People with disabilities are still being left behind, and excluded from decision-making, when it comes to COVID-19 planning by the State, the Irish Human Rights and Equality Commission (IHREC) said today.
The closure of educational settings for disabled students who cannot learn digitally means that their human right to an appropriate education which meets their needs is not being met, IHREC has said, calling for an “equality-based approach” to be taken to the provision of public services.
Actions to protect public health should be informed by human rights and equality principles, IHREC has said, pointing to the distress of parents and carers of children with disabilities who have suffered because of the decision to shut educational services.
“For some families, access to education is a more prominent factor in a child’s developmental needs. Suspension of such services can lead to stagnation and regression, and that ground can be difficult or sometimes impossible to recover, said Sinéad Gibney, Chief Commissioner.
Last June, IHREC’s submission to the Oireachtas COVID-19 committee pointed out that the impact of the virus on people with disabilities must be set against a standard of equal dignity and equal participation.
If that standard is not met in ‘normal’ times, it can rapidly become a casualty in times of crisis, IHREC told the committee, particularly for those who live in congregated settings.
Full participation in economic, social and cultural life is dependent on the availability of appropriate and accessible services, and reasonable accommodation.
However, collective living arrangements in congregated care settings made already vulnerable people particularly susceptible to COVID-19.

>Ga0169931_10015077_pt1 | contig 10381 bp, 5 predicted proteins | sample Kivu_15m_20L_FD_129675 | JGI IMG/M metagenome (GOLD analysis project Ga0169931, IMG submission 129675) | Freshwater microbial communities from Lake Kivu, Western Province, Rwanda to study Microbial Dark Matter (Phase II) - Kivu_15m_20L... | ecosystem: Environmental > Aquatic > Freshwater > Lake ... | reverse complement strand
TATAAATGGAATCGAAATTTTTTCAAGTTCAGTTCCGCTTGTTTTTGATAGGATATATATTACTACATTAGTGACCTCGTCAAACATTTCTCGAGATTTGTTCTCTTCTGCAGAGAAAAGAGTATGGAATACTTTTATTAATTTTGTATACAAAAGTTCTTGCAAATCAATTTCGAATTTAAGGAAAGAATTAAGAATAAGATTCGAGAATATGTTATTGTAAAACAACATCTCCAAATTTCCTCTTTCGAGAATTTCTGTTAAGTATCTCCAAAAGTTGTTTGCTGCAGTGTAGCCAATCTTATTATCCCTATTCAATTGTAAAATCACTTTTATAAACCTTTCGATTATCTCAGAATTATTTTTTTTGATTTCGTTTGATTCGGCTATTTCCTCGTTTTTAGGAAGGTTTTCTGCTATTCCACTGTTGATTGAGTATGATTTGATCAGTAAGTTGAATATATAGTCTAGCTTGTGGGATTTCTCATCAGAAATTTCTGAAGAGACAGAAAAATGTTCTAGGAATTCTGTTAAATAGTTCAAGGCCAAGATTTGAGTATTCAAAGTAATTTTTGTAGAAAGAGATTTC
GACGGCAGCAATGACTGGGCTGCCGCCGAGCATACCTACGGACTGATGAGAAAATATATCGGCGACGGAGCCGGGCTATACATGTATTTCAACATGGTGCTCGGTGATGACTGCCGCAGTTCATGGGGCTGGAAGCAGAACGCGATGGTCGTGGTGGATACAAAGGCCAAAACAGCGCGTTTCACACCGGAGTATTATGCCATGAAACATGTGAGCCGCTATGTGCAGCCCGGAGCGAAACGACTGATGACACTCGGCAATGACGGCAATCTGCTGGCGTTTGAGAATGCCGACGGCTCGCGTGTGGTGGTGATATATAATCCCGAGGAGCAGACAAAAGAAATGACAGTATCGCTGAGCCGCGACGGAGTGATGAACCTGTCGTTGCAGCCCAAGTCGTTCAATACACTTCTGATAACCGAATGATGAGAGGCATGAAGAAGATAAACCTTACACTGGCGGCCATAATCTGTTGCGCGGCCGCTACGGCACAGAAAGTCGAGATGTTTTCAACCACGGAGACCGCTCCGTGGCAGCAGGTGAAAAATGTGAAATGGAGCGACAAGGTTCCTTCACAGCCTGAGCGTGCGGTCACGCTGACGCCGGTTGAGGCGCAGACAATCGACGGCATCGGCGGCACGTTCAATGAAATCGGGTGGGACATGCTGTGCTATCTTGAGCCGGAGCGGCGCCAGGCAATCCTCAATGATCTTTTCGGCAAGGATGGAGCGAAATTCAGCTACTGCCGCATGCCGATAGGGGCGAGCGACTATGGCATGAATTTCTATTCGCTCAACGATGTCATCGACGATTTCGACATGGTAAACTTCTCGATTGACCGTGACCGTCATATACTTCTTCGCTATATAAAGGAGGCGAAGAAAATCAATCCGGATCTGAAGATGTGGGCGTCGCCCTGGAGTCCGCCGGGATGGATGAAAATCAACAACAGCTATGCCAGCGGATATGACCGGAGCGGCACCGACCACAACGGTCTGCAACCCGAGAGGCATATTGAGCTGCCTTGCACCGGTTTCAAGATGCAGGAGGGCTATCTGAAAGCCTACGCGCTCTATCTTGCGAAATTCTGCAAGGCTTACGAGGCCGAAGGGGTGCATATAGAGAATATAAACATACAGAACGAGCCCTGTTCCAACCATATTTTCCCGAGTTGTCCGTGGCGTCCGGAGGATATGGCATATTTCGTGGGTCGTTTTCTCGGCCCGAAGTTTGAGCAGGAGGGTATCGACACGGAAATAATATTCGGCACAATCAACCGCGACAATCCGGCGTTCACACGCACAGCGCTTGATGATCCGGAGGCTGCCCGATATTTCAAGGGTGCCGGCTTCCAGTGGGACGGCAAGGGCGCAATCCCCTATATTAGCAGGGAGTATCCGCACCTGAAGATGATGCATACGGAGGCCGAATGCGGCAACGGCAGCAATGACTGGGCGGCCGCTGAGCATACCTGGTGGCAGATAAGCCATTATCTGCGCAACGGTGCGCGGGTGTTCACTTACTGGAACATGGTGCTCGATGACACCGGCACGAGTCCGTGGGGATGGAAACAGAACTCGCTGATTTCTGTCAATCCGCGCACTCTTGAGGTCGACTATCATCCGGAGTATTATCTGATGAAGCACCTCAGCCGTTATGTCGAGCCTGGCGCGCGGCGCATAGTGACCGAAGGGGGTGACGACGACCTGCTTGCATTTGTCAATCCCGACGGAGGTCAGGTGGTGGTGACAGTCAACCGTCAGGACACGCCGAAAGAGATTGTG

This situation has wide-ranging human rights implications, IHREC told the Oireachtas committee.
“In circumstances where the World Health Organisation has warned that COVID-19 may never go away, a new approach to care consistent with the highest international human rights standards appears to be urgently necessary,” the committee was told.
The commission recommended that an explicit human rights and equality-based approach be taken to build a transition out of COVID-19 that is fully inclusive of people with disabilities.
“In Ireland, we have made progress in the move from an old charitable, medical model of support for people with disabilities, towards a more holistic rights-based perspective, supporting people to live inclusive, independent lives, culminating in Ireland’s ratification of the UN Convention on the Rights of Persons with Disabilities in 2018,” the IHREC submission noted
But work needs to be done to ensure that all groups of people with disabilities transition out of the emergency phase on an equal basis with each other and the rest of the population.
The alternative risks a permanent erosion of the human rights and equality of people with disabilities, IHREC says.